Evaluating Structural and Surface Elevation Recovery of Restored Mangroves

Science Center Objects

Hydrologic restoration is one of several approaches to rehabilitate mangroves on a large-scale. USGS evaluates how solely restoring tidal hydrologic flows affect the recovery of mangroves in Florida. 

Rookery Bay NERR, FL, USA

Rookery Bay NERR, Florida

The Science Issue and Relevance: Mangroves are forested wetlands that occur in tropical and sub-tropical climates globally. Historically, mangroves have sustained high rates of loss because of their position on the water’s edge that often impedes development. Mangrove losses have slowed in recent years, and efforts are underway globally to create, restore, or rehabilitate mangroves to re-establish or enhance the many goods and services they previously provided. Restoration can take on many forms, and in this project we are evaluating how restoring tidal hydrologic flows alone might affect recovery of mangroves in the Rookery Bay region of Florida, USA. Hydrologic restoration stands to provide one of the cheapest tools for rehabilitating mangroves on a large-scale, but individual projects need to identify specific benefits.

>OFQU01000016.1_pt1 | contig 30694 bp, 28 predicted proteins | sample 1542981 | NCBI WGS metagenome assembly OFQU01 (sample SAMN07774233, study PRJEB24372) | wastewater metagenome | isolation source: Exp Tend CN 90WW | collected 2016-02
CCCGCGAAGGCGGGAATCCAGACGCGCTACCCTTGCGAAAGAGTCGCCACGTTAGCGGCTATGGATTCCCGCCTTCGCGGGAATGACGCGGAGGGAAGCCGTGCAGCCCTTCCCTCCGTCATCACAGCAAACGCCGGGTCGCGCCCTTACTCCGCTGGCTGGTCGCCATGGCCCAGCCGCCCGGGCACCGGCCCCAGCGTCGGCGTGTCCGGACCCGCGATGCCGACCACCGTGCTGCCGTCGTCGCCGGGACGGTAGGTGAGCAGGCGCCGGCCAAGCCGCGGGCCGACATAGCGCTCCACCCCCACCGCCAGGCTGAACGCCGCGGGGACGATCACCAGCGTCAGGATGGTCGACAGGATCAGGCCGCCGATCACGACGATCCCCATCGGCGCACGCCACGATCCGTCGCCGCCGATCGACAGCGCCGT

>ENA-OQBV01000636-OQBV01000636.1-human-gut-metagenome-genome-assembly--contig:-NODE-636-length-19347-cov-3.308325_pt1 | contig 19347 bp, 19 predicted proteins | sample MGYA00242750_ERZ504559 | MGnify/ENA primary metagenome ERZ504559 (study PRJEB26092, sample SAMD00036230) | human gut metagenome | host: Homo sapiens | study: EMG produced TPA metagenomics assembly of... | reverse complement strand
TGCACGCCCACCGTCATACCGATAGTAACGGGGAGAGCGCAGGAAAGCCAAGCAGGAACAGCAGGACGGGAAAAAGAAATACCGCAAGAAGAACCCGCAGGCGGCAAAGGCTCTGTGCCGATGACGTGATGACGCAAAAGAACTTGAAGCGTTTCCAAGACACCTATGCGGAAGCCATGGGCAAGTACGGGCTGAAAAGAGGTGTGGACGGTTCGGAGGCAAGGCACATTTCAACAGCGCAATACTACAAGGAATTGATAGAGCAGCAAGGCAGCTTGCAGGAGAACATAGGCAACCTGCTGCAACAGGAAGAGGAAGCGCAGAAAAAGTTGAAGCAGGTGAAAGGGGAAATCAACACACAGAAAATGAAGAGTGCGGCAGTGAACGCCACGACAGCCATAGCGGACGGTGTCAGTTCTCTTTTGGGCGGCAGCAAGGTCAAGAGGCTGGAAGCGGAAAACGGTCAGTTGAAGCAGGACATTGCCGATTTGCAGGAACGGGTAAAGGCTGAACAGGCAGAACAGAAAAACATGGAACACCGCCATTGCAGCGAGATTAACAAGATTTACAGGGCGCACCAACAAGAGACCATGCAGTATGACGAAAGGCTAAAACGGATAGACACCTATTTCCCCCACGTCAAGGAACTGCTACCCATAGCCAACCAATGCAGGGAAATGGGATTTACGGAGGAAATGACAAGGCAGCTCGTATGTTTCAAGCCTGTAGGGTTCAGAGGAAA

Methodologies for Addressing the Issue: Over a period of about 60 years, large portions of a mangrove forest on Rookery Bay National Estuarine Research Reserve died due to altered tidal hydrological flows associated with the construction of a road. This course unfolds globally time and time again in mangroves; death is slow and cryptic but complete. In response, local and regional efforts were successful in proposing and partially funding a hydrological restoration effort, and we anticipate that full restoration should begin within the next 5 years. In advance of hydrological restoration, we established forest inventory plots in seemingly healthy, transitioning, and completely dead mangroves to assess current condition and monitor future change. Our primary response variables include surface elevation change, soil development, and benthic community response.

Dead mangroves, Marco Island, FL, USA

Dead mangroves, Marco Island, Florida

Future Steps: This project will continue for at least a decade to ensure adequate time to rate success or failure of the hydrological restoration based on its influence on mangrove recovery. This project is also linked to a companion study established in Tampa Bay that investigates structural and surface elevation change in created mangroves across an age gradient. Together, these studies will help us understand what we can achieve from various mangrove restoration approaches in south Florida.